On Sunday afternoon, at small group, we sat in a circle and shared about people in our lives, important people, who may not know the Lord. We shared our hearts for them, and our desire to see God move in their lives, perhaps even during this season of Easter. Some shared passionately, others matter-of-factly. But what we shared reflected the deepest longings of our hearts for people we love.
And then we bowed our heads to pray.
It made me wonder, did we have to close our eyes for God to hear us? And I began to think again about the command to pray without ceasing. What does it really mean?
It lives in a long list of ideas for how to live in Christian community—found in 1 Thessalonians 5, beginning in verse 12. It’s really three separate lists… in verse 12, there are the requests which address how we should relate to our leaders: appreciate and esteem your pastors, and live in peace.
Beginning in verse 14 are things we are urged to do, these things define how we should treat those we lead: correct, encourage, support, be patient, and help them live in peace with one another.
Then, beginning in verse 16, there is a different kind of list. Things we should do—really things we know we should do, like pray without ceasing—but that, really, are impossible. Every one of the items in this list has an exclusive qualifier: always, everything, never, and completely.
How am I supposed to rejoice always? Even in the face of pain, and trial, and failure? Of course I know I should, but I also know I can’t.
And pray without ceasing. Continuously? All the time? No breaks. No peeking. No wandering. No distraction. I wonder if God really understands how my brain works. I can barely pray for a few minutes. I know I should be in continual communication with God, but I also realize—like many—It’s just out of my league to focus that long. Is this really what it means?
How am I supposed to give thanks in everything? Should I give thanks when I don’t get what I want? Sure, but how about if I don’t get what I need? In every circumstance? I know I should, but I also know I don’t.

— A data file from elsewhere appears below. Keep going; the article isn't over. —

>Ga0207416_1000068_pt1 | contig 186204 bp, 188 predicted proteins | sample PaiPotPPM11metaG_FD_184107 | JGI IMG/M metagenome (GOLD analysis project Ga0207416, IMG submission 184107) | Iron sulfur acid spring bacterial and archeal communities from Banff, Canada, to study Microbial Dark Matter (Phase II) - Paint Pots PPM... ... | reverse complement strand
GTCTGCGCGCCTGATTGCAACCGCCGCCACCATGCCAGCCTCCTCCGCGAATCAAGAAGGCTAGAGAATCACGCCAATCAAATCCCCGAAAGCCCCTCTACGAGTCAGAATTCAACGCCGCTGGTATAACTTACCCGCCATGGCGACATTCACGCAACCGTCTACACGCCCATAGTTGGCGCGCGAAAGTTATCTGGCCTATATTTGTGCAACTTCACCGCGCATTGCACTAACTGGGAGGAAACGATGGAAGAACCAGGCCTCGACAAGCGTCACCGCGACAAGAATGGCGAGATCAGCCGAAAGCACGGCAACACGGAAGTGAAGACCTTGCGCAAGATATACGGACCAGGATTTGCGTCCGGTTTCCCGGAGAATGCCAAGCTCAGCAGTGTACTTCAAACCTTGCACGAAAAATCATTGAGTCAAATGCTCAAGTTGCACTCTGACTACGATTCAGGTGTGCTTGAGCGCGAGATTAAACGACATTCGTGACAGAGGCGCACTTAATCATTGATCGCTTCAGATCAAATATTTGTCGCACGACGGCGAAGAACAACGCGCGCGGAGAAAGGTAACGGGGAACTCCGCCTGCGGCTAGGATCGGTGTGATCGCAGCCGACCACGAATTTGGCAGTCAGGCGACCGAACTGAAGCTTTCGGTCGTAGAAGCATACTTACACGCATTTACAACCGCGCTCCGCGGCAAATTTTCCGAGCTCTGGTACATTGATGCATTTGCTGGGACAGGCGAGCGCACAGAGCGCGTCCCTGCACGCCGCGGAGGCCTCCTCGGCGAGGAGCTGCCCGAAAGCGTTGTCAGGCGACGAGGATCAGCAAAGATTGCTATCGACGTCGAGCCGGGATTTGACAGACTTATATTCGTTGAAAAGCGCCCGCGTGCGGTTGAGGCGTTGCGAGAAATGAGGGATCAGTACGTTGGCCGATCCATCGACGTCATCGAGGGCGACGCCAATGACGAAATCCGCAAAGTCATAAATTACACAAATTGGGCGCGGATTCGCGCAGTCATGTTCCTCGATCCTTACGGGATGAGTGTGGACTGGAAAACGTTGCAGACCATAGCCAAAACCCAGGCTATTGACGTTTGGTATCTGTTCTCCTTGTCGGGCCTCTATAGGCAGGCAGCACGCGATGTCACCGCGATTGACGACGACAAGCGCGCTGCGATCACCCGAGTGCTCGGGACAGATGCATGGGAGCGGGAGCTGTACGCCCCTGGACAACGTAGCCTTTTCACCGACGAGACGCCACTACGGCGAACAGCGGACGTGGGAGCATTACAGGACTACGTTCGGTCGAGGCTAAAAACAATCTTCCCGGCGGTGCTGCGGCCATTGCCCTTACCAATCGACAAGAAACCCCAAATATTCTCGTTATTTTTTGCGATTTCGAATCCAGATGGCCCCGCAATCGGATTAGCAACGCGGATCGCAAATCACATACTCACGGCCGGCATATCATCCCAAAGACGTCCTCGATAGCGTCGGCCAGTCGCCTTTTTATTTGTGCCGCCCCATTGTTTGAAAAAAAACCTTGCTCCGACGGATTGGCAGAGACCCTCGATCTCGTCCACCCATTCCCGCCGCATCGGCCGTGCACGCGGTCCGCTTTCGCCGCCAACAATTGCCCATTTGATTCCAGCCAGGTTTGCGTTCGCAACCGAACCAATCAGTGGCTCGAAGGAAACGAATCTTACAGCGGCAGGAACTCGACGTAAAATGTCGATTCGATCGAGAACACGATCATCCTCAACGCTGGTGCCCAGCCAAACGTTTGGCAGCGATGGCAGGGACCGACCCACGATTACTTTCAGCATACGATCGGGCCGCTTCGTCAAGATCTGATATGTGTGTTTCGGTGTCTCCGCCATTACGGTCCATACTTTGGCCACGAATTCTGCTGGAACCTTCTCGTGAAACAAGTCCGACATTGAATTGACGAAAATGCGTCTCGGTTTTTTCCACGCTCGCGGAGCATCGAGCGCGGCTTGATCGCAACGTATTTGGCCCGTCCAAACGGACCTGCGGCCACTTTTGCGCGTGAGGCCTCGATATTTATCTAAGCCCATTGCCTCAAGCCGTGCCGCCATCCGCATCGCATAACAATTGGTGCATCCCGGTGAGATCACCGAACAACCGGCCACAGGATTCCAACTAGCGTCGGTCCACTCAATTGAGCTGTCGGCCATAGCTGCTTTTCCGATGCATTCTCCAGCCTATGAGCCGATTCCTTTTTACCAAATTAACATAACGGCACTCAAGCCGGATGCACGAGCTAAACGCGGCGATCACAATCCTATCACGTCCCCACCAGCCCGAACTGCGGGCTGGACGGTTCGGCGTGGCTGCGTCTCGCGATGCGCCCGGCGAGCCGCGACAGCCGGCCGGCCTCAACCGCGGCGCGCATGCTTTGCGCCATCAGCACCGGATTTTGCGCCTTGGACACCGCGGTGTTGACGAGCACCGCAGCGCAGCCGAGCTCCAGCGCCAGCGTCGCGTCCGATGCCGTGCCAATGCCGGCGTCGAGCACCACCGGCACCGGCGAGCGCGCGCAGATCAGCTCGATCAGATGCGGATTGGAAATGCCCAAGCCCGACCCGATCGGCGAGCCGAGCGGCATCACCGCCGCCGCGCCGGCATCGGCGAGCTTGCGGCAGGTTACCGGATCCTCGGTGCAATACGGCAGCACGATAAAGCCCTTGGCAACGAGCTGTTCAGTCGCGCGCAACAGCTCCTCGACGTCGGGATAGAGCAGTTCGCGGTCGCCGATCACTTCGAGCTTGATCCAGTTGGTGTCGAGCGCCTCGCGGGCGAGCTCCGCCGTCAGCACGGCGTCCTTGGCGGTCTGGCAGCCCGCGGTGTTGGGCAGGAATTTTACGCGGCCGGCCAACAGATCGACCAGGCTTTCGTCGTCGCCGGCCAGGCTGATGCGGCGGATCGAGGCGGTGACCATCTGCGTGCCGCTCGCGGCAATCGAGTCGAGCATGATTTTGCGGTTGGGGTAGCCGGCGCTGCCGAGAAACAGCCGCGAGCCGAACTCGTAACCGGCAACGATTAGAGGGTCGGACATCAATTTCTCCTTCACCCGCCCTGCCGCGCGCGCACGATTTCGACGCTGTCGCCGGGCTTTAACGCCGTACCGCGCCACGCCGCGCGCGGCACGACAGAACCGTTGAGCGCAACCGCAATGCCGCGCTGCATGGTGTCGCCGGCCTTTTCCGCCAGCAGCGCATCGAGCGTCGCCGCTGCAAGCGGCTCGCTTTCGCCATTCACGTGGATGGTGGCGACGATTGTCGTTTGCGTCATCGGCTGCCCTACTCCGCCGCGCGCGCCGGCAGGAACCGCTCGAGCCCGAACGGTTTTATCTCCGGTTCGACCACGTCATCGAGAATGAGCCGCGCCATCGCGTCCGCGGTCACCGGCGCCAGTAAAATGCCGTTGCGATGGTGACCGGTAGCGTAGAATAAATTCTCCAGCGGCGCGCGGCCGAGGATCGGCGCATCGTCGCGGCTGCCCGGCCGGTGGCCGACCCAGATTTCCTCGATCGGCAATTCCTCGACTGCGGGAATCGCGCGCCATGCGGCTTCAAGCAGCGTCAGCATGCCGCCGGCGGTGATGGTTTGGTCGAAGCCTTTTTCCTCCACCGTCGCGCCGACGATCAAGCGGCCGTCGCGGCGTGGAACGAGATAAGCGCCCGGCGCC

Never quench the Spirit. Never despise the prophetic. Examine everything carefully. Sometimes I just toss out things that don’t make sense… things that seem far fetched or a little too supernatural. But just like I should not accept these things without careful consideration, I also should not discard them without that same careful consideration. Perhaps God is trying to speak to me.
Verse 22 uses a double dose of this qualifier. Abstain means to avoid completely. So we are to completely avoid every kind of evil. Everything. All sin. All that causes us to sin. All that causes another to sin. Avoid it completely. It’s a tall order. I know I should… but I realize, on my own, I just can’t.
And then there is good news. All these things we know we should do—the same things we beat ourselves up over not doing—apparently God does have a plan. There is hope for us. Keep reading. Because God does not just require of us this complete sort of godly living, He does all the work to make it possible.
The next verses are the list of what He is going to do, and each one also has a qualifier.
Remember the call to live at peace? God is not just a peaceful God, he is the God of peace.
Remember the call to avoid every kind of evil? God will not only forgive you, He will sanctify you entirely. He will make you completely free of sin. He will make you completely pure. He will protect your entire person—spirit, soul and body—and present you without blame when Christ returns.
And, finally, in verse 24 we find that, not only has God called us to live in community, to live a holy life, to be continuously rejoicing and giving thanks and praying… not only has He called us to all of this, but He will make it all happen.
Even when I am not thankful, the rocks will cry out. (Luke 19:40)
Even when I sin, He will forgive me. (Romans 5:8)
Even when I am angry, He will be bring about peace. (Philippians 4:6-7)
Even when I ignore the still small voice, He will continue to speak to me. (1 Kings 19:12)
Even when I am not bowing my head and folding my hands, he will hear my cries. (Lamentations 3:55-60)
So, can I really pray without ceasing? Well, I certainly can’t spend every moment of every day with my eyes closed and my hand folded. But I can be assured of this: When I speak or think or write about the deepest longings of my heart, God hears me.
And I know, all these other things, God will bring them all about. His grace is always with me. His grace is completely with you.
A friend of mine, Mary Armstrong, shared this guide with us, which she put together several years ago. May it inspire you as you continue in prayer.
Click here to view the Prayer Alphabet.